I would be quite happy to own a painting by French painter Gustave Caillebotte, born August 19, 1848. Last year, I had the pleasure of visiting an exhibit dedicated to Gustave and his brother Martial at the musée Jacquemart-André. The Caillebotte family represented the comfortably moneyed class in Paris at during the Belle Époque. They owned a summer home on the Yerre River, where Caillebotte probably began to paint. He didn’t start off as a professional painter, however; he qualified as both a lawyer and an engineer until military service during the Franco-Prussian war sidetracked his career.
After the war, he began to seriously study painting and entered the École des Beaux Arts. However, his inheritance of his father’s fortune led him to abandon the formal study of art and plunge himself head-long into that world, both as a painter and patron (for example, he paid Monet’s rent). Caillebotte’s style was Realism influenced by Impressionism. The painting that he submitted to the official Salon of 1876, Les rabatteurs de parquet (The Floor Scrapers) was rejected because the subject matter of working class men was considered vulgar by the officials. Today, that painting with the big R for refusé stamped in red on the back hangs in the musée d’Orsay, refused no longer.
Caillebotte’s style shows great variety from one painting to the next, at times appearing to mimic the style of his friend Degas, at others, to be much more similar to his buddy Renoir. His subject matter is also highly varied, from calm domestic scenes, to tranquil boating outings, to nudes, to still lifes, to paintings of the birth of modern Paris. One of those paintings, Rue de Paris: temps de pluie (Paris Street; Rainy Day), made a big impression on me when I saw it at Chicago’s Art Institute many years ago.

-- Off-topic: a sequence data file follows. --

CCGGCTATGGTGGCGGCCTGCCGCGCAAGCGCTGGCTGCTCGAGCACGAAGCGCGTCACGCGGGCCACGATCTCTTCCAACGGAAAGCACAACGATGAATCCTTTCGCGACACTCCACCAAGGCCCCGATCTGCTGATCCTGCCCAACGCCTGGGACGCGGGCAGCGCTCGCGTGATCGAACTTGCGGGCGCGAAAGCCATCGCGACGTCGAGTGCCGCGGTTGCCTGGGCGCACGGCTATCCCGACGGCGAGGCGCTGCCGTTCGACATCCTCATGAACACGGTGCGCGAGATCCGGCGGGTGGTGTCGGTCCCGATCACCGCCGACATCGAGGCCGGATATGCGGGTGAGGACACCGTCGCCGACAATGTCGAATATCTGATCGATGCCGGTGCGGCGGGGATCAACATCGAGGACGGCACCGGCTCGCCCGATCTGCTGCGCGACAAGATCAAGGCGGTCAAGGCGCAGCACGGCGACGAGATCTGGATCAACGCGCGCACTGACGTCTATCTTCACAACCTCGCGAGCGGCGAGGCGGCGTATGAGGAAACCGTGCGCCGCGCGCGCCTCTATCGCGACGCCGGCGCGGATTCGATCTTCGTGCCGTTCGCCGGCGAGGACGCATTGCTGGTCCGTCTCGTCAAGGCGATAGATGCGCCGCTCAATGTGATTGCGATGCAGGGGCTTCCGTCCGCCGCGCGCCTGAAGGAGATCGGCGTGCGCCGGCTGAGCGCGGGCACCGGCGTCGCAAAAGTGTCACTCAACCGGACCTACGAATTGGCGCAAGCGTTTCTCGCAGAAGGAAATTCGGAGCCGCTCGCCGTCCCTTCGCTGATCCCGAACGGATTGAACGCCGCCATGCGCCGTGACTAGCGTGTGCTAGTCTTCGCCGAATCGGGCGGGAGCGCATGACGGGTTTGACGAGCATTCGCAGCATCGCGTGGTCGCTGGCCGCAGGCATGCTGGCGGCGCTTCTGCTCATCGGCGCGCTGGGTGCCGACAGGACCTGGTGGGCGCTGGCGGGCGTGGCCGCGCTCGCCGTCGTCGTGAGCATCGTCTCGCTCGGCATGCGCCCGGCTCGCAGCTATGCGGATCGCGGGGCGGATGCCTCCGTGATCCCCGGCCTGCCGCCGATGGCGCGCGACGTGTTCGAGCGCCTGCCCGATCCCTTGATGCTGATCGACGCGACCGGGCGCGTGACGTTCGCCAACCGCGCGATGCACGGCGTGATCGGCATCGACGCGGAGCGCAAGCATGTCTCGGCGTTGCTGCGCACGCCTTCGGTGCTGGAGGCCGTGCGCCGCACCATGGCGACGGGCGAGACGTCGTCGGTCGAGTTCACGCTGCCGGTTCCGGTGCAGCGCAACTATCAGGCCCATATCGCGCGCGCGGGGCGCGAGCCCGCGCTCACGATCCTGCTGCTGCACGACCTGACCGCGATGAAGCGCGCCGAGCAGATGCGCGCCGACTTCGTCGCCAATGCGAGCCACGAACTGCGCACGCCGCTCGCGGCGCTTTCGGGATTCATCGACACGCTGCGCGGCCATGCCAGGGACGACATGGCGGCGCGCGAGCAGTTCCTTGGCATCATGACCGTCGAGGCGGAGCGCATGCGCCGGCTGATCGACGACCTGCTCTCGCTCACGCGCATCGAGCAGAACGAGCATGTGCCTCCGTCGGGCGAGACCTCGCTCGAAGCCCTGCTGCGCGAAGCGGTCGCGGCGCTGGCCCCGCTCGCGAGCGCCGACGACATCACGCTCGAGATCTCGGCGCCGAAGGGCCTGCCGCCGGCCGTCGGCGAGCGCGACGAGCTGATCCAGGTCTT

Caillebotte’s inherited wealth meant that he didn’t need to focus on painting; in fact, he produced few canvases after his mid-30s and concentrated on gardening, cultivating rare orchids, and stamp collecting. (His collection of stamps is in the British Library.) Apparently, he developed a lung problem due to so much time in the garden, which led to his death at age 45.
He left his collection of 68 Impressionist paintings to the French government and stipulated that they be displayed in the Luxembourg museum (at the time, dedicated to living artists). Frankly, the government only reluctantly accepted 38 of the paintings at the insistence of his executor, Renoir. The government even refused the remaining paintings on two subsequent occasions. Happily for me, the remaining paintings were purchased by Albert Barnes of Philadelphia, so I can enjoy them near where I live.
It was only when his descendants began to sell off his canvases in the 1950s that serious attention began to be paid to Caillebotte’s own works. The musée d’Orsay now owns 40 of his paintings and Homme au balcon, boulevard Haussman (um owe balkohn) (Man on a Balcony) sold for over 14 million in 2000. This painting is considered remarkable as one of a series in which Caillebotte played with perspective. His figurative ability with perspective is also very impressive; he recognized and supported the value of the Impressionists when few others did. That painting of a man on a balcony may actually be of someone else, but the title of it applies equally well to Caillebotte – a man on the balcony of a new age with the perspective to see its value and beauty.